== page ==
# What does the Star operator mean in Python?

The asterisk (*) operator in Python has more than one meaning attached to it. We can use it as a Multiplication operator, Repetition operator, used for Unpacking the iterables, and Used as function *args.

Single asterisk as used in function declaration allows variable number of arguments passed from calling environment. Inside the function it behaves as a tuple.

## As the multiplication operator

Generally, the start (*) operator is used for multiplication purposes. For numeric data the asterisk (*) is used as a multiplication operator. Let’s take an example and see how the star operator works on numeric operands.

### Example

a = 100
b = 29
result = a * b
print("Output: ", result)


### Output

Output:  2900


## As the repetition operator

For sequences like list, string and tuples, the star operator is used as a repetition operator.

### Example

s = "Python"
result = s * 3
print("Output for string sequence: ", result)

l = [1, 'a', 3]
l_result = l * 2
print("Output for list sequence: ", l_result)

t = (1, 2, 3)
t_result = t * 4
print("Output for tuple sequence: ", t_result)


### Output

Output for string sequence:  PythonPythonPython
Output for list sequence:  [1, 'a', 3, 1, 'a', 3]
Output for tuple sequence:  (1, 2, 3, 1, 2, 3, 1, 2, 3, 1, 2, 3)


## To unpack the iterables

When calling a function, the asterisk operator can be used as a parameter to unpack the argument iterables.

### Example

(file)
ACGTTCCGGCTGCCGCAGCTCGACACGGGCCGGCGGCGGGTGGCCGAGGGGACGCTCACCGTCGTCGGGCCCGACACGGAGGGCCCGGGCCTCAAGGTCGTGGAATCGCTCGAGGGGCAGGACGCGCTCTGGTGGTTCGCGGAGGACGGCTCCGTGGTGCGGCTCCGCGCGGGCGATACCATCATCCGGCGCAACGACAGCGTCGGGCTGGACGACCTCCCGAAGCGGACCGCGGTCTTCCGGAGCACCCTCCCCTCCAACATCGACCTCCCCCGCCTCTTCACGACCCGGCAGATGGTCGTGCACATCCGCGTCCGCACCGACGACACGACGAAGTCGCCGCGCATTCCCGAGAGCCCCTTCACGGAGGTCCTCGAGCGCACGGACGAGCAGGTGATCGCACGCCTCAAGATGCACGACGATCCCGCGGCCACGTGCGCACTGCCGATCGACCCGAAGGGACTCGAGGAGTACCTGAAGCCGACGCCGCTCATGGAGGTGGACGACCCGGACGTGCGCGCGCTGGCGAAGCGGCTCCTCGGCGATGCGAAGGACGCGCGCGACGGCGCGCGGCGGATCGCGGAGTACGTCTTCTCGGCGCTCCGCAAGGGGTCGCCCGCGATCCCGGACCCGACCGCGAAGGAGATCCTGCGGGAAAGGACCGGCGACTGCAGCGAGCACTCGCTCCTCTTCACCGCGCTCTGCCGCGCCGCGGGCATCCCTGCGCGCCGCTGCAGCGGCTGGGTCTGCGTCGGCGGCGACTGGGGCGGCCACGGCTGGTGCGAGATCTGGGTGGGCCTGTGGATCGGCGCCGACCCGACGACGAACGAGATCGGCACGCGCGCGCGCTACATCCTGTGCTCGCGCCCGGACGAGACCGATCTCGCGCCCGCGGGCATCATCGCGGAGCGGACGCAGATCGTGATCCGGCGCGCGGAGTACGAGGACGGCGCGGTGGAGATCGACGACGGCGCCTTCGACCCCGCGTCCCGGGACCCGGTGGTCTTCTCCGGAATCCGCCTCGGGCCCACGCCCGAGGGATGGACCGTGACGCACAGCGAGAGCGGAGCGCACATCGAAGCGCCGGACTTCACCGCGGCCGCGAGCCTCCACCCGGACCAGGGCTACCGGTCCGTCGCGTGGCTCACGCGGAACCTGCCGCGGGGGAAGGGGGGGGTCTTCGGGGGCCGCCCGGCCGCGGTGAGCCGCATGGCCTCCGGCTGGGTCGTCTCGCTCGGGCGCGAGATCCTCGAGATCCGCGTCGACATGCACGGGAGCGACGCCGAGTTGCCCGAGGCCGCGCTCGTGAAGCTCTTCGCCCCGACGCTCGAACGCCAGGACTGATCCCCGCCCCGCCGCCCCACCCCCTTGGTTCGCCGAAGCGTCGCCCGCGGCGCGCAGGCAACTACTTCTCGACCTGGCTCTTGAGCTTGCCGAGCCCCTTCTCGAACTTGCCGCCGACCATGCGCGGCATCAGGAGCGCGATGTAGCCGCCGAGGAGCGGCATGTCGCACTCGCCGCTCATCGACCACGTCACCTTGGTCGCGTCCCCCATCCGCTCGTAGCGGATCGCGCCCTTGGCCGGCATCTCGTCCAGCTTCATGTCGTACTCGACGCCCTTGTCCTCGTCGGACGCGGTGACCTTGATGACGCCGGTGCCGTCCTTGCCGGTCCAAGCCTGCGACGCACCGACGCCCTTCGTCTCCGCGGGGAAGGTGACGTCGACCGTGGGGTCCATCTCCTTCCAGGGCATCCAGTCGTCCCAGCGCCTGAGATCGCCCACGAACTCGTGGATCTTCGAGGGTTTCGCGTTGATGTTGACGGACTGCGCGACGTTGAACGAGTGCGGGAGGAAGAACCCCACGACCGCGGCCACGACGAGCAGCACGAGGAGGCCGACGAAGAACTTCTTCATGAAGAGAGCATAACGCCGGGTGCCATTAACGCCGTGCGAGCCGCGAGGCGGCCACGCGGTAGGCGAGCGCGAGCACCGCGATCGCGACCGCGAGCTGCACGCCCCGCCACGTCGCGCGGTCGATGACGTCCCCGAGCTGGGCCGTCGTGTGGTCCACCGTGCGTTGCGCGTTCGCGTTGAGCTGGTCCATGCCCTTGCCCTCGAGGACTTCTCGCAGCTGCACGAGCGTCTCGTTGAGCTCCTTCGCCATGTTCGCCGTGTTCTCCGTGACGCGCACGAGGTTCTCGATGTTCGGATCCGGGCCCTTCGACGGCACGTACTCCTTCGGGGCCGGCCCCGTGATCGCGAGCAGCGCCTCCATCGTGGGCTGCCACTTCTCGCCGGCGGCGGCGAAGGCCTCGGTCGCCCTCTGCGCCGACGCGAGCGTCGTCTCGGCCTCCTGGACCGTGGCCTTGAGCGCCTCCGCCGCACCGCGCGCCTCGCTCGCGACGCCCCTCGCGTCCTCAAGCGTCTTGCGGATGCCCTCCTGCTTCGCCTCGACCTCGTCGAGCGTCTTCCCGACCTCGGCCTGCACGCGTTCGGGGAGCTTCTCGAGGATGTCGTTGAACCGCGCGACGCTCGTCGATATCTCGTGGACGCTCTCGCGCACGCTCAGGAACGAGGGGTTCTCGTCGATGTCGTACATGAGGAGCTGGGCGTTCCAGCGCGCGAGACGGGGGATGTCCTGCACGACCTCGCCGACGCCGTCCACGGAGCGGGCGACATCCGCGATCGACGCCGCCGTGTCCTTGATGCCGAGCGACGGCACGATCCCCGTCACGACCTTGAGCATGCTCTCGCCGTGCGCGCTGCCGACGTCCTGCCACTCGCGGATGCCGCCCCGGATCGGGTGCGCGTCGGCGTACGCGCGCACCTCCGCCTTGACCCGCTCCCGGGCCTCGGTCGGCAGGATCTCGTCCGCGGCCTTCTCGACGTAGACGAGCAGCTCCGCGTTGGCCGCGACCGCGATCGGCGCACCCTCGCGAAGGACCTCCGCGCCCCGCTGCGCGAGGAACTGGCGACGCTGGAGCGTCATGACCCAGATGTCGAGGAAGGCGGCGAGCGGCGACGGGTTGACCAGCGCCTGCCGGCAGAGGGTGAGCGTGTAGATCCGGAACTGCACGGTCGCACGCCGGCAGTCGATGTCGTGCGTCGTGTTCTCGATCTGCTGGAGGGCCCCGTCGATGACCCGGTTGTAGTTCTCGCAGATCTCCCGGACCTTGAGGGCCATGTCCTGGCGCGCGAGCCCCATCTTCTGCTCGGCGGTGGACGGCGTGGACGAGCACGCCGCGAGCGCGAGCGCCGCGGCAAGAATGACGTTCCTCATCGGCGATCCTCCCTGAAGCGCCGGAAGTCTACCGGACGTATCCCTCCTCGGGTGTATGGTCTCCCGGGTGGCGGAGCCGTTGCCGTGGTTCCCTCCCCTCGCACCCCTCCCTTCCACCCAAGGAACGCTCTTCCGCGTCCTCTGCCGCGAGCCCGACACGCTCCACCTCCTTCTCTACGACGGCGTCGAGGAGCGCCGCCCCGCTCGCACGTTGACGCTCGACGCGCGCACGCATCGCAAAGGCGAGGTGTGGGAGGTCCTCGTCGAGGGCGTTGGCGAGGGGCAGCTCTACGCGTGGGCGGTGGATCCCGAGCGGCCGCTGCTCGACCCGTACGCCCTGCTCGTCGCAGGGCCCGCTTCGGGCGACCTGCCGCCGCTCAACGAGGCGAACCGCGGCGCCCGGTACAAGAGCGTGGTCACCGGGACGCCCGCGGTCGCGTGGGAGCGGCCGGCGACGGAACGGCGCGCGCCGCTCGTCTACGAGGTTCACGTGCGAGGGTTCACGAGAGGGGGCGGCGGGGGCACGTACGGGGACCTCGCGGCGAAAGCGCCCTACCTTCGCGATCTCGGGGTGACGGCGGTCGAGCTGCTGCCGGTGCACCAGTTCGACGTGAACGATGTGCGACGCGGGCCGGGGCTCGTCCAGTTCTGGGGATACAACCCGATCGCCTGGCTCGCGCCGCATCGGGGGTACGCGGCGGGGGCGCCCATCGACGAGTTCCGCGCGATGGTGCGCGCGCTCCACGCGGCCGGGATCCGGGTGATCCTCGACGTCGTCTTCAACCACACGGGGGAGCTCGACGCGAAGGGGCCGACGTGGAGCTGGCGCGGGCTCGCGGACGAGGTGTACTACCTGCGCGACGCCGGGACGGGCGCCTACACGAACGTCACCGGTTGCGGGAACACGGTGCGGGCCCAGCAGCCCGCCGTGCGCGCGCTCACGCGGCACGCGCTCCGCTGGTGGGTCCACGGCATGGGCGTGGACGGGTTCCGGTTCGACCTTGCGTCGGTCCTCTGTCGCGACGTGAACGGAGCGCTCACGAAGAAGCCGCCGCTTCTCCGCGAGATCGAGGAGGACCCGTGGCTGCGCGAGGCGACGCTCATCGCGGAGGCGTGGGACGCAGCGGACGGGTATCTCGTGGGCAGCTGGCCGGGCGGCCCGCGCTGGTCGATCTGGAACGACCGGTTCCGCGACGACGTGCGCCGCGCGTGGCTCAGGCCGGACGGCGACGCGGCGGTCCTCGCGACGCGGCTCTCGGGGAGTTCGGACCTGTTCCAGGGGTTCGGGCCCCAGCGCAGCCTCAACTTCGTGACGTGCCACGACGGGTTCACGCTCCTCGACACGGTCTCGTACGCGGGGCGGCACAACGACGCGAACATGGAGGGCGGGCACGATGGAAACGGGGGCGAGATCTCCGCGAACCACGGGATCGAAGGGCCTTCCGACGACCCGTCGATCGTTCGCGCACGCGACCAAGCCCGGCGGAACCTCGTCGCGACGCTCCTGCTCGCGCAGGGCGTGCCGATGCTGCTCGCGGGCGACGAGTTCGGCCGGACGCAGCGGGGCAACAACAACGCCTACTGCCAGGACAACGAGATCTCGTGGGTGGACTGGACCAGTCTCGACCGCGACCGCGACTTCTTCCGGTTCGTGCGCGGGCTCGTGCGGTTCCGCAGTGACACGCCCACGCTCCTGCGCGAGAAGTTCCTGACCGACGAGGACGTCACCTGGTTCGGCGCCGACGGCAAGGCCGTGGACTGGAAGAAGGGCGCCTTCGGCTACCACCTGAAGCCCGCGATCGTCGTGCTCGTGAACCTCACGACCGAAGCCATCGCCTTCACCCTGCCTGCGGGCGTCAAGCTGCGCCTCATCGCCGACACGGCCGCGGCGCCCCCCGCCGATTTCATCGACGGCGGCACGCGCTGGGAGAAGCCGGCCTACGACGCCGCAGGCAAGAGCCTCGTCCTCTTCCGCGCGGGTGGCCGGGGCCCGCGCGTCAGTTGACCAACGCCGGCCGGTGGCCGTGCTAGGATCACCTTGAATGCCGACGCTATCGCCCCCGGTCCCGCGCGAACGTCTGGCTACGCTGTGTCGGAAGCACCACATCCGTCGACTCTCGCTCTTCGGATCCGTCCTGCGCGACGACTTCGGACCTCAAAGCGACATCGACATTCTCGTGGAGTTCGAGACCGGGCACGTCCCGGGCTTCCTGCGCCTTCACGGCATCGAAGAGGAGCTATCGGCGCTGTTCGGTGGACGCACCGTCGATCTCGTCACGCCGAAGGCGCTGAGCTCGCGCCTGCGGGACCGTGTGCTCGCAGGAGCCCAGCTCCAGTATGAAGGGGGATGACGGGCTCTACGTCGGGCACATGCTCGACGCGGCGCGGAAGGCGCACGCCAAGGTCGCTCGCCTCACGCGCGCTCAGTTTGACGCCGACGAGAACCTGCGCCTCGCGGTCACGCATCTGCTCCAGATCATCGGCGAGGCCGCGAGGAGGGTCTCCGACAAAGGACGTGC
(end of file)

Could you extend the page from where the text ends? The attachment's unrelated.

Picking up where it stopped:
def foo(a, b, c):
return(a, b, c)

l = [1, 2, 3]
print(' ',foo(*l))


### Output

(1, 2, 3)


### Example

The list iterable is unpacked by using the start (*) operator. It is also the same while sending iterables like tuple and dictionary as a parameter.

def foo(a, b, c):
return(a, b, c)

t = (1, 4, 6)
print('Output tuple unpacking: ',foo(*t))

d = {'a': 10, 'b': 20, 'c': 30}
print('Output dictionary unpacking: ',foo(*d))


### Output

Output tuple unpacking:  (1, 4, 6)
Output dictionary unpacking:  ('a', 'b', 'c')


The iterables tuple and dictionaries are also unpacked by using the asterisk (*) operator while calling a function.

## To create function *args (positional arguments):

While defining a function the single asterisk (*) is used to pass a variable number of arguments to a function. It is nothing but creating a function with non key-word arguments.

### Example

The above example is defined to take any number of values and able to add them all together using *args.

def add_values(*args):
return sum(args)

print(add_values(10, 2, 4, 5, 6, 7, 8, 10))


### Output

10
52


Updated on: 09-Sep-2023

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